This is one of the ‘out-takes’ from the painting called Rivermouth.
There is a depiction of a world looking out toward the ocean. Closer inspection also reveals the bottom left of the work ending to expose a hand patting a small dog, [The fox terrier ‘Chloe’], so we see that there is more going on than simple representation.
In a study of Art history there is are precedents of this idea, for example, in his artwork “Ceci n’est pas une pipe”, [This is not a pipe], the renowned surrealist Henri Magritte offers for our consideration that an image of a pipe is not the same thing as a pipe itself.
In just the same way when we make an image of a landscape it is never that landscape itself, but an interpretation of it affected by what happens during the process of making.
This is something quite vital to my process. For example, I am interested in experimenting with what can happen to pigments. How far can they be stretched to create a sense of fluidity, or cracked to create a sense of time and wear.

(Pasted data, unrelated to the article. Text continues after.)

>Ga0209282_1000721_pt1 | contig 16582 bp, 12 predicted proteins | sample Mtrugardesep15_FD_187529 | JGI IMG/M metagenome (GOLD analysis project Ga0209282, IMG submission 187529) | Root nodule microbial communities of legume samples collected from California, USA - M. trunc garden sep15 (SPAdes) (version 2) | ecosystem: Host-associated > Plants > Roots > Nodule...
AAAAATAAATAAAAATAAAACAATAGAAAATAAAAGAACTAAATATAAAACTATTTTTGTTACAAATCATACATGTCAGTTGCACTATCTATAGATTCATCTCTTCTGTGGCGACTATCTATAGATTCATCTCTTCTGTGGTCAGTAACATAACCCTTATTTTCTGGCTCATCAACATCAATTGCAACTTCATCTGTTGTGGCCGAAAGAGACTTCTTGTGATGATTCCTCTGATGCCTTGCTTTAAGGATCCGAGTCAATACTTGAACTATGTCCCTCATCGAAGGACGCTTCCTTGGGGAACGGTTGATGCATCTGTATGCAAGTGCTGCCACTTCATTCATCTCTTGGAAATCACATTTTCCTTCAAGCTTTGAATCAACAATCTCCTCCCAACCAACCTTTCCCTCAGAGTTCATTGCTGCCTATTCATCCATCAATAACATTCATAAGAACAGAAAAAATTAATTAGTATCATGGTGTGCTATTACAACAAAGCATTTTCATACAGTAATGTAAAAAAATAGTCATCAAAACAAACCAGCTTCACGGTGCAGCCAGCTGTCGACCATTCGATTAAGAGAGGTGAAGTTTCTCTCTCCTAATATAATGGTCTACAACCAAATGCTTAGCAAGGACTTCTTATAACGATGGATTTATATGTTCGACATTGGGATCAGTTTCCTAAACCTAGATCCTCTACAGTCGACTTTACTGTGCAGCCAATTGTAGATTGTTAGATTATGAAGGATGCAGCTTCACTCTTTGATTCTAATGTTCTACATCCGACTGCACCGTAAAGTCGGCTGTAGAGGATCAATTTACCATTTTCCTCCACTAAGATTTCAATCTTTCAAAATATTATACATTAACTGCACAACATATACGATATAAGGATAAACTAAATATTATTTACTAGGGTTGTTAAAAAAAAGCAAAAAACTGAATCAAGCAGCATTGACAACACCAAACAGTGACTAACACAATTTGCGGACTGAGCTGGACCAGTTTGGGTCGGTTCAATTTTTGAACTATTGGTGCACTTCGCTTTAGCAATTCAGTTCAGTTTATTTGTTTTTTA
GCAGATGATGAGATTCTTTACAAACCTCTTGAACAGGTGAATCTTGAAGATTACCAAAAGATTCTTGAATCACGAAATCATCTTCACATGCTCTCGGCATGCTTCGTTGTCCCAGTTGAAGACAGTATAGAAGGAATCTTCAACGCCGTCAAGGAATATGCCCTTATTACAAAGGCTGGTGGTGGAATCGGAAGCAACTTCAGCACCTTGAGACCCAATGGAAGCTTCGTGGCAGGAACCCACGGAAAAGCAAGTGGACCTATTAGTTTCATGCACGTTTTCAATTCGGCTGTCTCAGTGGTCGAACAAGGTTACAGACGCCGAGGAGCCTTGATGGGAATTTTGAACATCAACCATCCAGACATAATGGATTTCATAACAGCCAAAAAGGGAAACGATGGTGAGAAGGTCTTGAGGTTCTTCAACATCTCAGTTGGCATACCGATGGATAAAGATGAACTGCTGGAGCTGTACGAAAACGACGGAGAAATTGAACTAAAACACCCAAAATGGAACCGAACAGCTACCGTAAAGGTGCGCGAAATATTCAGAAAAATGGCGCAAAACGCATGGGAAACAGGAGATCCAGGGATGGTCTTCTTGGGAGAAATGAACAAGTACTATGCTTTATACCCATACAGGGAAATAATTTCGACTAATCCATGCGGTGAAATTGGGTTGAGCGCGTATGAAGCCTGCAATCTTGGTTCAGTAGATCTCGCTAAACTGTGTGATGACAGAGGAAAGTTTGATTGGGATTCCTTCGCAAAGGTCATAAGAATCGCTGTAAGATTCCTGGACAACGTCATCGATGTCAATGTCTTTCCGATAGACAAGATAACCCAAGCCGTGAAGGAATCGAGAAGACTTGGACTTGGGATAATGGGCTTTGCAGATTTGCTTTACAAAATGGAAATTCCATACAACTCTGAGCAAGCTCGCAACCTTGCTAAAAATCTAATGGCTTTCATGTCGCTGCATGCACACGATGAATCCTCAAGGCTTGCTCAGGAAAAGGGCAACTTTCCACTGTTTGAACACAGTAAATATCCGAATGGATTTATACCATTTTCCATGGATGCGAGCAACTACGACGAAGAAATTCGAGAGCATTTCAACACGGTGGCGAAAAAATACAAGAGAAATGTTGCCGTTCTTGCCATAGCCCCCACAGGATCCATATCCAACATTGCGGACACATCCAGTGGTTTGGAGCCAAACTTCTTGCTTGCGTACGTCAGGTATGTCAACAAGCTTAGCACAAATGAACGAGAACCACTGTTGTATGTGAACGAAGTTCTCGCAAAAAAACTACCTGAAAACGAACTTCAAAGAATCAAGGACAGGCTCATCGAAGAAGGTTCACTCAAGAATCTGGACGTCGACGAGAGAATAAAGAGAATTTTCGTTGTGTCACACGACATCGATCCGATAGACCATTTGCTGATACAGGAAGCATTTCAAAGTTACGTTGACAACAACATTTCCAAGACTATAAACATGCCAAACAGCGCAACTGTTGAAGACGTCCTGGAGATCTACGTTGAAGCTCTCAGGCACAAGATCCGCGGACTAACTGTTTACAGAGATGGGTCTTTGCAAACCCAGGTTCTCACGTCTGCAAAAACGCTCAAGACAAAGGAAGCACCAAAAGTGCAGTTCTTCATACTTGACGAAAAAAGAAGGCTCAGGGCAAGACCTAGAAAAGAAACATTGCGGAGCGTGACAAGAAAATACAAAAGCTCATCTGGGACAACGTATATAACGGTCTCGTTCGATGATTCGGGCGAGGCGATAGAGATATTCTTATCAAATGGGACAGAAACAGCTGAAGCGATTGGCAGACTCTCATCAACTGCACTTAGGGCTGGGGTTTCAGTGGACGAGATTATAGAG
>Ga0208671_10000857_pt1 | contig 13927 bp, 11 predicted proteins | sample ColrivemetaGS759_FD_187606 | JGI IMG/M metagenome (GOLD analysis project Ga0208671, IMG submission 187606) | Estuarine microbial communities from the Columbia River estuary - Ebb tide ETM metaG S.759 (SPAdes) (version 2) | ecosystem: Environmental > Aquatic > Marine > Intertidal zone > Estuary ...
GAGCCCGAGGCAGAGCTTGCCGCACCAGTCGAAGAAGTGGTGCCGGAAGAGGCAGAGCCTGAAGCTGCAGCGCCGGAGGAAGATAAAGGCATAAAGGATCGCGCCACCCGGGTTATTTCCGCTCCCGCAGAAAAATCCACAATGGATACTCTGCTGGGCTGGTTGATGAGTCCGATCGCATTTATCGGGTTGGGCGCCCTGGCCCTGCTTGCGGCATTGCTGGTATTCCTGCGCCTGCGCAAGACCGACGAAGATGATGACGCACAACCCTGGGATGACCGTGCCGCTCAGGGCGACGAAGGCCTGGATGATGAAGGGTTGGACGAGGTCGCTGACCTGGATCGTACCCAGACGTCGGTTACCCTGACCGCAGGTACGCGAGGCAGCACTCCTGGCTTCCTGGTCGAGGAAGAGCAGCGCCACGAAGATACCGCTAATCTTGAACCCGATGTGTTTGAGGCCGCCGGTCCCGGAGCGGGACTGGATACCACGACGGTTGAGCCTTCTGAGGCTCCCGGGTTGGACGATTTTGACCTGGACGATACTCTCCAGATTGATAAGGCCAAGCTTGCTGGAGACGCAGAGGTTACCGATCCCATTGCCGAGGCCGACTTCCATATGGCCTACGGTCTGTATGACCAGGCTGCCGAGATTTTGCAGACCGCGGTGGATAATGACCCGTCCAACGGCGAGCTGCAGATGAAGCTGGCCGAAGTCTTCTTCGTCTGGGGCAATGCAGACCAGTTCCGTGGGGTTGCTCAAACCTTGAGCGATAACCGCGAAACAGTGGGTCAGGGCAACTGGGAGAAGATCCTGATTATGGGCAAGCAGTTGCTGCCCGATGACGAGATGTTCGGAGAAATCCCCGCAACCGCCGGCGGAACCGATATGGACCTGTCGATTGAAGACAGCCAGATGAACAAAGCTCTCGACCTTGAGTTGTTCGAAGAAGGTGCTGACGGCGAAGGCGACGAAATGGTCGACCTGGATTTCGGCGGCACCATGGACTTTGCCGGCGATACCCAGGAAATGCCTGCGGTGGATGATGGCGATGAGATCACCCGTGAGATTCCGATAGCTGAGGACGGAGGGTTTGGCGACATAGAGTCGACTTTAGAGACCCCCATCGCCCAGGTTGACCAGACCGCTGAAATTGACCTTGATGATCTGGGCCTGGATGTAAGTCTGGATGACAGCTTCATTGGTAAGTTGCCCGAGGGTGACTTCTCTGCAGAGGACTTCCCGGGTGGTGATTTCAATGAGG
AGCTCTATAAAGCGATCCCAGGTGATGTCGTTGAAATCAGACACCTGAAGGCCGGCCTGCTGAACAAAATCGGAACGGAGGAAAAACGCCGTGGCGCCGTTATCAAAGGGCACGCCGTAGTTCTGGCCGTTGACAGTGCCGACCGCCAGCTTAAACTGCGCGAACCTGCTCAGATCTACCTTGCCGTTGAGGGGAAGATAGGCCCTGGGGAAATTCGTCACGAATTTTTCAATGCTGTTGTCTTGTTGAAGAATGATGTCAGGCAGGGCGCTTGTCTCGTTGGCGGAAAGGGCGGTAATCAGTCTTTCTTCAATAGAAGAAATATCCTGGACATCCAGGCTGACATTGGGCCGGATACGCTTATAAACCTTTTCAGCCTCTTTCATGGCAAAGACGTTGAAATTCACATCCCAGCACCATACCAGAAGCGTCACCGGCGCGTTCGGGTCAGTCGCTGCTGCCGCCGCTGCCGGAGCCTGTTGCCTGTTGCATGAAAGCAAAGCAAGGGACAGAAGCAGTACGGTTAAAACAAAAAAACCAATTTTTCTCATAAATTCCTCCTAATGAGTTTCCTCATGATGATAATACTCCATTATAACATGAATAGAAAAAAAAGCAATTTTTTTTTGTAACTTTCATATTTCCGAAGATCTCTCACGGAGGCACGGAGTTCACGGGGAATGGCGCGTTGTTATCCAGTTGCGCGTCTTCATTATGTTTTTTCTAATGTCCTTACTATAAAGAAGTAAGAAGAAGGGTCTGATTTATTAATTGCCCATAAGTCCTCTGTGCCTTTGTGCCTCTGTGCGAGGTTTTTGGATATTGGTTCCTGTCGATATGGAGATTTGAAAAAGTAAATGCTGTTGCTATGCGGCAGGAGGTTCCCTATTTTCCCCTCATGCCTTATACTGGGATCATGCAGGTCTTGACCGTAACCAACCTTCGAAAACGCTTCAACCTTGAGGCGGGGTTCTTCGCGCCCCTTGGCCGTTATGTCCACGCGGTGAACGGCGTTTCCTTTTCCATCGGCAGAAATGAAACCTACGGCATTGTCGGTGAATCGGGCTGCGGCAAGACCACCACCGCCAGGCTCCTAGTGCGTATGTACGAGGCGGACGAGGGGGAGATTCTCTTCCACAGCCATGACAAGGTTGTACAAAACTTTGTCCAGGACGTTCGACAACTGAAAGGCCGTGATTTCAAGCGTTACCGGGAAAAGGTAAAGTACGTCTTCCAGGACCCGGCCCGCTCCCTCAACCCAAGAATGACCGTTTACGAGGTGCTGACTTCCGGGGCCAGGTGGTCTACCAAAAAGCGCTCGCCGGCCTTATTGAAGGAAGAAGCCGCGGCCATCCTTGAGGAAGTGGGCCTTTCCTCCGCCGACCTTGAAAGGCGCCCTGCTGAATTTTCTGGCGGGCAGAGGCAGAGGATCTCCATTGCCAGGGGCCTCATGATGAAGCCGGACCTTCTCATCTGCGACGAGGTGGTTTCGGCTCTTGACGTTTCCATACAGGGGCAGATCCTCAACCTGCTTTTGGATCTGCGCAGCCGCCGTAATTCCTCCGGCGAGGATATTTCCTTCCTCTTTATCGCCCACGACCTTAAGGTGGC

In this way the materials themselves inform the representation of things and our predisposition to confuse the image with the thing it represents is revealed. This is the place where my stories of increased visual understanding go. Again, for example, that air and ocean are both fluids and their treatment with materials can reflect this.
So this landscape has been shown to be placed on top of the desktop where I am creating it. Out in the sticks and insects and heat of the day the dog seeks the solace of my lap and brings that touching affection into play.